A youth Calgary police say stabbed a K9 officer during a break-and-enter investigation on Sunday could spend up to five years in prison under a recent update to the criminal code that protects law enforcement animals.

Quanto’s Law, which took effect in July 2015, is named after an Edmonton police dog that was stabbed to death while chasing a suspect in 2013. The charge carries a maximum sentence of five years and sets out a mandatory minimum six-month sentence if the animal is found to have been injured intentionally.

According to Calgary police, one of the two male suspects who fled the scene of a break-and-enter investigation at a local high school around 2 a.m. on Sunday stabbed a police service dog in the head multiple times before being brought into custody.

Both suspects were arrested at the scene. Police said they are under 18 years old, and that one of them suffered minor injuries from the dog.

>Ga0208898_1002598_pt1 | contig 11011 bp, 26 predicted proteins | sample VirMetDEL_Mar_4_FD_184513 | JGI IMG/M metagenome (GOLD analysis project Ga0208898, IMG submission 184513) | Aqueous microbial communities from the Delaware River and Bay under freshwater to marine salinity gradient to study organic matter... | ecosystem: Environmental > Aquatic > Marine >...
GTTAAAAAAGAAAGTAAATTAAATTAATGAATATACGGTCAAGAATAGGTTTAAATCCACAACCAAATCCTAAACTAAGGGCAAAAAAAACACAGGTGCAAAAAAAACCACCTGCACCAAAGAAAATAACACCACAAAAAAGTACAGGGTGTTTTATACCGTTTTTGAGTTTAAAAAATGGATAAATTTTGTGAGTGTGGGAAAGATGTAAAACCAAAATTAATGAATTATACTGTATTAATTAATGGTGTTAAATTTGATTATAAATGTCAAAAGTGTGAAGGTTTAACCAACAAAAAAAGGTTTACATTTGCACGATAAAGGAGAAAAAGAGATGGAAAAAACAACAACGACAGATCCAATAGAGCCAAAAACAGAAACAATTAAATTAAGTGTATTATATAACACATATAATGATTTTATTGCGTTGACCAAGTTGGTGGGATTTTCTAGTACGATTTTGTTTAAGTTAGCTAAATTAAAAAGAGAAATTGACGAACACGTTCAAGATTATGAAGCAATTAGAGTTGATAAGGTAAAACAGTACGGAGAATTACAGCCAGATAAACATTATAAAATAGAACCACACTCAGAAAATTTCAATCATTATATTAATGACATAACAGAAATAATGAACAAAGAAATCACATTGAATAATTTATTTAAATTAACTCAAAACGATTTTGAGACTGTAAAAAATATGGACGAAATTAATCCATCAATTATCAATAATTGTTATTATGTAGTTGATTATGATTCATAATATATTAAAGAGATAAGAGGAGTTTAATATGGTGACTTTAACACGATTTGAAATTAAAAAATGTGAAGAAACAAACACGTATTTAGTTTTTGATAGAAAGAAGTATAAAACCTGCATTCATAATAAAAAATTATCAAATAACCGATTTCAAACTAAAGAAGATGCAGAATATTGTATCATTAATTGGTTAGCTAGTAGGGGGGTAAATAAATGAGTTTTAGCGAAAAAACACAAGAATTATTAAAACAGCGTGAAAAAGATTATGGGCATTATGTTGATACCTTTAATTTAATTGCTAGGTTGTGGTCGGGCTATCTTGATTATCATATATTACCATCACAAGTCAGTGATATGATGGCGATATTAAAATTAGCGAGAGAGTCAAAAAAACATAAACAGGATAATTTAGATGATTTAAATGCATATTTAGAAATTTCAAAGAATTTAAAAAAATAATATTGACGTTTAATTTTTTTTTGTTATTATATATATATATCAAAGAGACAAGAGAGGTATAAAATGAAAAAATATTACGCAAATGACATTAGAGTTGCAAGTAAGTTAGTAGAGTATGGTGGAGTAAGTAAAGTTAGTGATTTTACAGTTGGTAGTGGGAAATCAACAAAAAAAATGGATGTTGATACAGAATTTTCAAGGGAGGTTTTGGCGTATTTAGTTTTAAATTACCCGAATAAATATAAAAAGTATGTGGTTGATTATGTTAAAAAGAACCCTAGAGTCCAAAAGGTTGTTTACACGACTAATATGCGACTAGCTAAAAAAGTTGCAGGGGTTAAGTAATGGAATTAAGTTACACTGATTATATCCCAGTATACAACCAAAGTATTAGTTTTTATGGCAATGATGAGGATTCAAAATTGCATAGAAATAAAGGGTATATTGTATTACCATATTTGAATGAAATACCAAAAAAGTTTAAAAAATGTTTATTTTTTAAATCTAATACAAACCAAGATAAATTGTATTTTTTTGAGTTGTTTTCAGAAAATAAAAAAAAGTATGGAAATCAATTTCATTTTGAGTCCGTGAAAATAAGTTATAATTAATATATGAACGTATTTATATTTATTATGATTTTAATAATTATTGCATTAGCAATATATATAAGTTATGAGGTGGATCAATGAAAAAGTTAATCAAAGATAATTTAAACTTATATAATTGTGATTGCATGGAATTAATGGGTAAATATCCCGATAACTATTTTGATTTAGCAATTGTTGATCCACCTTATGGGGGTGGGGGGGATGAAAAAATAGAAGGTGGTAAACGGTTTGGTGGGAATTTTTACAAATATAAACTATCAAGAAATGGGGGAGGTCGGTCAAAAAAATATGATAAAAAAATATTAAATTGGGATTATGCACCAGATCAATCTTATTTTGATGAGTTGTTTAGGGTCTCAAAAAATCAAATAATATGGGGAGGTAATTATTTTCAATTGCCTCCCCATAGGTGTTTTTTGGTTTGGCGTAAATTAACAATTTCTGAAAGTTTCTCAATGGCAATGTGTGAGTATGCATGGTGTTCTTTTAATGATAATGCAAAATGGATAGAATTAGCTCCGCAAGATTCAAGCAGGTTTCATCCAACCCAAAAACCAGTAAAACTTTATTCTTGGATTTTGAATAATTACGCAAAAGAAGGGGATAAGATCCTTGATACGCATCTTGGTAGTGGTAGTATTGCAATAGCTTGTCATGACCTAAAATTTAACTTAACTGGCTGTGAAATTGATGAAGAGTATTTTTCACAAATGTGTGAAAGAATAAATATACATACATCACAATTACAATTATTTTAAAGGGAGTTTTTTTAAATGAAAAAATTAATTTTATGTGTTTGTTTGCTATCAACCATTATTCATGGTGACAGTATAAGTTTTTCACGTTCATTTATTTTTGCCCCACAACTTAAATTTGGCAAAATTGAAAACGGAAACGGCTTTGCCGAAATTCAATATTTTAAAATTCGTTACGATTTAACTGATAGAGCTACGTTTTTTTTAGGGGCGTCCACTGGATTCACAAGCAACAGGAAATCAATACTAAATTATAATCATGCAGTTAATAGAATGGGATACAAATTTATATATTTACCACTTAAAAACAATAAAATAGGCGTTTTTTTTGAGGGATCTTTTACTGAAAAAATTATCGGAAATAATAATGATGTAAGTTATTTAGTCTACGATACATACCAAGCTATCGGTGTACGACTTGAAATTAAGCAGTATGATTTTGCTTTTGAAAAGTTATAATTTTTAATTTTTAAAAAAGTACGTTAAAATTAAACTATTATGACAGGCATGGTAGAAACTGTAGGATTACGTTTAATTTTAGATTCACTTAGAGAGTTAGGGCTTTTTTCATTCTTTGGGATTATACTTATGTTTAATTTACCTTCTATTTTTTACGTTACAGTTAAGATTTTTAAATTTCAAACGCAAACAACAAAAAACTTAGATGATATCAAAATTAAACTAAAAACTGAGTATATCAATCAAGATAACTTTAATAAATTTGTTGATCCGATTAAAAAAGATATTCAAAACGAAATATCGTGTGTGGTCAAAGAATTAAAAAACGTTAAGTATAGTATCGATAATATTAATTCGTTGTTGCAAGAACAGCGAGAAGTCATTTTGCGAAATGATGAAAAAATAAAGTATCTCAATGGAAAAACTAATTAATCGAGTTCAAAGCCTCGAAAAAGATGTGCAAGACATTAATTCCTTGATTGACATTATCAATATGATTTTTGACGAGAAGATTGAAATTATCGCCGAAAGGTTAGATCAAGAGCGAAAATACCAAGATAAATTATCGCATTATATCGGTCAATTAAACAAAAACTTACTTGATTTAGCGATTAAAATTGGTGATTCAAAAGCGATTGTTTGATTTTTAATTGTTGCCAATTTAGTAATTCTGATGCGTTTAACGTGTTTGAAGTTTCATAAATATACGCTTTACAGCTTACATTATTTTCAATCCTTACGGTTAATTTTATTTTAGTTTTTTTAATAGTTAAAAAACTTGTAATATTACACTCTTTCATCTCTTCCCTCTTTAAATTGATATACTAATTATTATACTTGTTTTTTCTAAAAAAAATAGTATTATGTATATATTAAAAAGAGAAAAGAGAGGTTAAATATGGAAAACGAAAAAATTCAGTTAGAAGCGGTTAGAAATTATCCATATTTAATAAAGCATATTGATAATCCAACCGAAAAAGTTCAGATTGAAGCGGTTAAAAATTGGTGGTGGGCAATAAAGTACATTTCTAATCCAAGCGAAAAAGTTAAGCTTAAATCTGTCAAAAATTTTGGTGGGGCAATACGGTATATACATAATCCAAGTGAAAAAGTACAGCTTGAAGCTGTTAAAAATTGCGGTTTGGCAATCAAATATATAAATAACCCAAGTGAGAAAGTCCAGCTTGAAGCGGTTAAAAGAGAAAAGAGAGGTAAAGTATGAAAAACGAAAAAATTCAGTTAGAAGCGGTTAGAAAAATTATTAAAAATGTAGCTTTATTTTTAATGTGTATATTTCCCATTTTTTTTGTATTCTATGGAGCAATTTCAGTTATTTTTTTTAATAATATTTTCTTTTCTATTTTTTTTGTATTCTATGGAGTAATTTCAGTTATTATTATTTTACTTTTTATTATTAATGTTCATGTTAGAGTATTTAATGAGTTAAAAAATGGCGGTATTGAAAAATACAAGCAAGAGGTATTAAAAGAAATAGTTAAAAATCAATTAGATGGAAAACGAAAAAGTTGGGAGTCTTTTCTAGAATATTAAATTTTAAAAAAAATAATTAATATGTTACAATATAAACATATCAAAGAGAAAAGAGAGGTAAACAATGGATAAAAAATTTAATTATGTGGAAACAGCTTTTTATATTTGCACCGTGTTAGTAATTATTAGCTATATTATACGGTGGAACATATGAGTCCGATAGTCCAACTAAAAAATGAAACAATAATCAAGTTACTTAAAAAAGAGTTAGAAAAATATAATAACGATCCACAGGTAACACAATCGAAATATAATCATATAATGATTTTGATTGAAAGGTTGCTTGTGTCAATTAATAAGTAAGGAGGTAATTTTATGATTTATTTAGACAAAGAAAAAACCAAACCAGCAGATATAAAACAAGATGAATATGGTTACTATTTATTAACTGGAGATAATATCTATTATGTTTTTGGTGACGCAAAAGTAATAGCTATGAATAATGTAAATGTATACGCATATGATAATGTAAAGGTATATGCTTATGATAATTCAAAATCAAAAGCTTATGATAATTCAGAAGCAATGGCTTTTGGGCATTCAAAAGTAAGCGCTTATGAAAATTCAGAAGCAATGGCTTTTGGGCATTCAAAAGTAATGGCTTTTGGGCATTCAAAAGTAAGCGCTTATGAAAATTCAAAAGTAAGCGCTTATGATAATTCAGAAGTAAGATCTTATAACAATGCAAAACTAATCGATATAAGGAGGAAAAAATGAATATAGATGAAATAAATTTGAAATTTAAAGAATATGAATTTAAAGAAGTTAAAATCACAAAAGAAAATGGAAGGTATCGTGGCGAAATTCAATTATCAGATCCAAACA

“They’ll be charged with the break-and-enter,” Acting Staff Sgt. James Lines told reporters on Sunday. “The offender that stabbed the police service dog is going to be charged under the new section of the Criminal Code, section 445, which deals with injuring a police animal in the execution of its duties.”

The dog, identified by police as a German shepherd named Jester, was rushed to an emergency veterinary hospital in life threatening condition. Jester was taken into surgery, and is now said to be in stable condition.

“He is up walking around and he is back with his owner,” Lines said. “The K9 handler I know quite well. He is taking it pretty hard, but Jester is going to be fine.”

The Calgary Police Service is offering support to the dog’s handler.

Lines said it is too soon to determine if Jester will return to duty, adding that injuries to a K9 of this severity are “very rare.”